12. tecumseh

    tecumseh New Member

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    to quote my very dated ABC-XYZ...
    It was AI Root who first conceived the possibilities of shipping bees without comb. We find in the original edition of his ABC if Bee Culture published in 1879.

    a bit later..
    At first Mr Root met with many difficulties..

    and a bit later still..
    The first to make successful shipments of package bees from the south to North in 1912 was W.D. Achord of Fitzpatrick, Alabama
     
  13. Iddee

    Iddee New Member

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    <<<<I read a 1950's beekeeping book years ago. In it, a picture of a small lid, about the size of a baby jar lid, had elemental sulfur in it--about 2 tsp or a Tbsp of it. The author would put that under the lid, light it, and close the hive, letting the sulfur kill the mites.>>>>

    I would be interested in more info on that book. We never had mites in the US until 1987.
     
  14. riverrat

    riverrat New Member

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    I wish ole man mead was still alive. He was the keep that had the hive. Im sure a lot of practical unpublished knowlege went to the grave with him.
     
  15. sqkcrk

    sqkcrk New Member

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    Sulfa thiazole was used whenAFB was found before antibiotics like TM were developed. Sulfa drugs preceeded antibiotics. That's my recollection of what I remember being taught. There probably aren't any of us except maybe iddee and tecunseh who actually remember sulfa drugs prescribed by a Doctor and available at the Pharmacy. :) heh,heh.
     
  16. Iddee

    Iddee New Member

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    Powdered sulphur mixed in a jar of petroleum jelly was the salve used in most all households. For kids and animals alike.

    PS. From the same jar, at that.
     
  17. Mama Beek

    Mama Beek New Member

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    There are still LOTS of sulfa drugs prescribed on a regular basis, they are great broad spectrum antibiotics except when overused.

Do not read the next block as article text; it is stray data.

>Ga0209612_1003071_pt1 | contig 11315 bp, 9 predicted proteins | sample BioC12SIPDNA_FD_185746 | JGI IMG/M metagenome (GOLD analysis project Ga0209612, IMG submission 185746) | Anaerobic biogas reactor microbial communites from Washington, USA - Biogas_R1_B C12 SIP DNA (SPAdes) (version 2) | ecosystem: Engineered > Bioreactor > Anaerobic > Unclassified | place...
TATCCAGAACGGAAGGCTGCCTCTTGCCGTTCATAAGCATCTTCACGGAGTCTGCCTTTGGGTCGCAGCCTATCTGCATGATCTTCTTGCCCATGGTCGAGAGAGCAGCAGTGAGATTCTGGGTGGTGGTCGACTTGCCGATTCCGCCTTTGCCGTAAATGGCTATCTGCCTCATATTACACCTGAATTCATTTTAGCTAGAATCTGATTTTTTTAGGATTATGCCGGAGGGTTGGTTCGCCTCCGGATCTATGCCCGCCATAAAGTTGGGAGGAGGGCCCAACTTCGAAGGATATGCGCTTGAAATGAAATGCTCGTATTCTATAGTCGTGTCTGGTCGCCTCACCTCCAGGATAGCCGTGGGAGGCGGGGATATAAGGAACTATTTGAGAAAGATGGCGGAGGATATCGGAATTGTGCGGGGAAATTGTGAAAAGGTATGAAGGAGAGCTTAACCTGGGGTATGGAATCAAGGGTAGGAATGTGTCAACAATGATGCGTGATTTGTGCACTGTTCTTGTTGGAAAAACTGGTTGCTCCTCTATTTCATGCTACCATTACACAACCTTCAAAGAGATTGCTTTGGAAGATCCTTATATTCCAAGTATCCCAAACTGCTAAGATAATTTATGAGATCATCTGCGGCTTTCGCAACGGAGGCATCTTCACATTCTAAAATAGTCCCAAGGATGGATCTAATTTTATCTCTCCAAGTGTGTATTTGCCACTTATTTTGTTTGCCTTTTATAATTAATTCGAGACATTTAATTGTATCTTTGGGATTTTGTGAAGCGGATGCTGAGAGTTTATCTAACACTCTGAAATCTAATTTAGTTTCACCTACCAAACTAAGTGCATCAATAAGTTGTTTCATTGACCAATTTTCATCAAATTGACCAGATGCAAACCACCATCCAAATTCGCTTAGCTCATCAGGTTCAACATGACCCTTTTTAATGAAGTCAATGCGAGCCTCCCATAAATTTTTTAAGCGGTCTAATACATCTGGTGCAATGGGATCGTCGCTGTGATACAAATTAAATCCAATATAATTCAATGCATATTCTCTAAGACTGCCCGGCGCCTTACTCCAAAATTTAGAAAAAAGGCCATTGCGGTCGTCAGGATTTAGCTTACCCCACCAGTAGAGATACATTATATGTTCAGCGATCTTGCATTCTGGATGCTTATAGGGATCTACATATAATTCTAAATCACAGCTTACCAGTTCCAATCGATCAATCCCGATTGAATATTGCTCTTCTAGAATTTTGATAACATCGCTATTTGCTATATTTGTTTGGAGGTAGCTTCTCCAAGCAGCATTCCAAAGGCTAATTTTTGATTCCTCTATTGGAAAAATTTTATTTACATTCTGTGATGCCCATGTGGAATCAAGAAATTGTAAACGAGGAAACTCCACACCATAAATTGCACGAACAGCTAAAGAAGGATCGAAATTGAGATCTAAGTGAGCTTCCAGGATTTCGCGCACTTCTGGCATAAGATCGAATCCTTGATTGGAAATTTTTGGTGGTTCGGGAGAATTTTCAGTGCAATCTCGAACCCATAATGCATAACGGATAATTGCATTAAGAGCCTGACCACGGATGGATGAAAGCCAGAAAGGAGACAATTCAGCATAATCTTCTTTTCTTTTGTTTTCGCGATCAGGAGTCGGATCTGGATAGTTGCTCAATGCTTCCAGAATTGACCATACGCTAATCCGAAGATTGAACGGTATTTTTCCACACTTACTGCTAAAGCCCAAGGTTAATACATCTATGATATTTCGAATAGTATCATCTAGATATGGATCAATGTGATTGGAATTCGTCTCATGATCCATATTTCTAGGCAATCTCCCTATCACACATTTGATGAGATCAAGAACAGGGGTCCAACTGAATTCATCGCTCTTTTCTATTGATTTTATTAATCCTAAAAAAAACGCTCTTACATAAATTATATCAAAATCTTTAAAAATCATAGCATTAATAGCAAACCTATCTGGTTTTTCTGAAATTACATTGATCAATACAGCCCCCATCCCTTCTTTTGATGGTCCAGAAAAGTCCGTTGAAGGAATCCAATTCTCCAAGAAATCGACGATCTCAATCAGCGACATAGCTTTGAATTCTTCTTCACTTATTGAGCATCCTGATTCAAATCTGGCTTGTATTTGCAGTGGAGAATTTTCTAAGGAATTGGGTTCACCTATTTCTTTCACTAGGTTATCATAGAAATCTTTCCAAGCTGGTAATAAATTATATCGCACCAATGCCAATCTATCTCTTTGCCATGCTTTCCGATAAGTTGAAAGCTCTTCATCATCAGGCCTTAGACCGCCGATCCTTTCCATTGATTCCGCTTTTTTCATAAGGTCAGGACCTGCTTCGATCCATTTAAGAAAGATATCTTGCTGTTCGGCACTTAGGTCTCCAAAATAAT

We used sulphur and vaseline every summer to keep the ticks and fleas off the dogs, and rubbed it on the bottom half of our legs while we were out working the far back part of the land to keep the ticks and snakes away. Nasty, evil, vile, smelly stuff it is!
     
  18. sqkcrk

    sqkcrk New Member

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    iddee, I don't mean to be picky, and I am a terrible speller, but I think you mean SULFA, not SULFER. There is a powerful difference. I don't want anyone getting hurt. I imagine they are related terms, in some way, but was it really powdered sulfur? SULFUR?
     
  19. Iddee

    Iddee New Member

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    Looks like f or ph is correct, according to this.

    <<<<Sulpher. definition of Sulphur in the Free Online Encyclopedia.
    sulfur or sulphur (s?l`f?r), nonmetallic chemical element; symbol S; at. no. 16; at. wt. 32.06; m.p. 112.8&degC; (rhombic), 119.0&degC; (monoclinic), ...
    encyclopedia2.thefreedictionary.com/Sulpher >>>>

    Bur where you got sulfa, I don't know. My dictionary doesn't have it.
     
  20. Bcrazy

    Bcrazy New Member

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    i came accorss this that Sulphur dioxide (So2) gas the fumes of burning sulphur will kill the larvea , pupae, and adults of wax moths.
    It goes on to describe the use of five or six supers all stacked on top of each other and an eke used for the sulphur.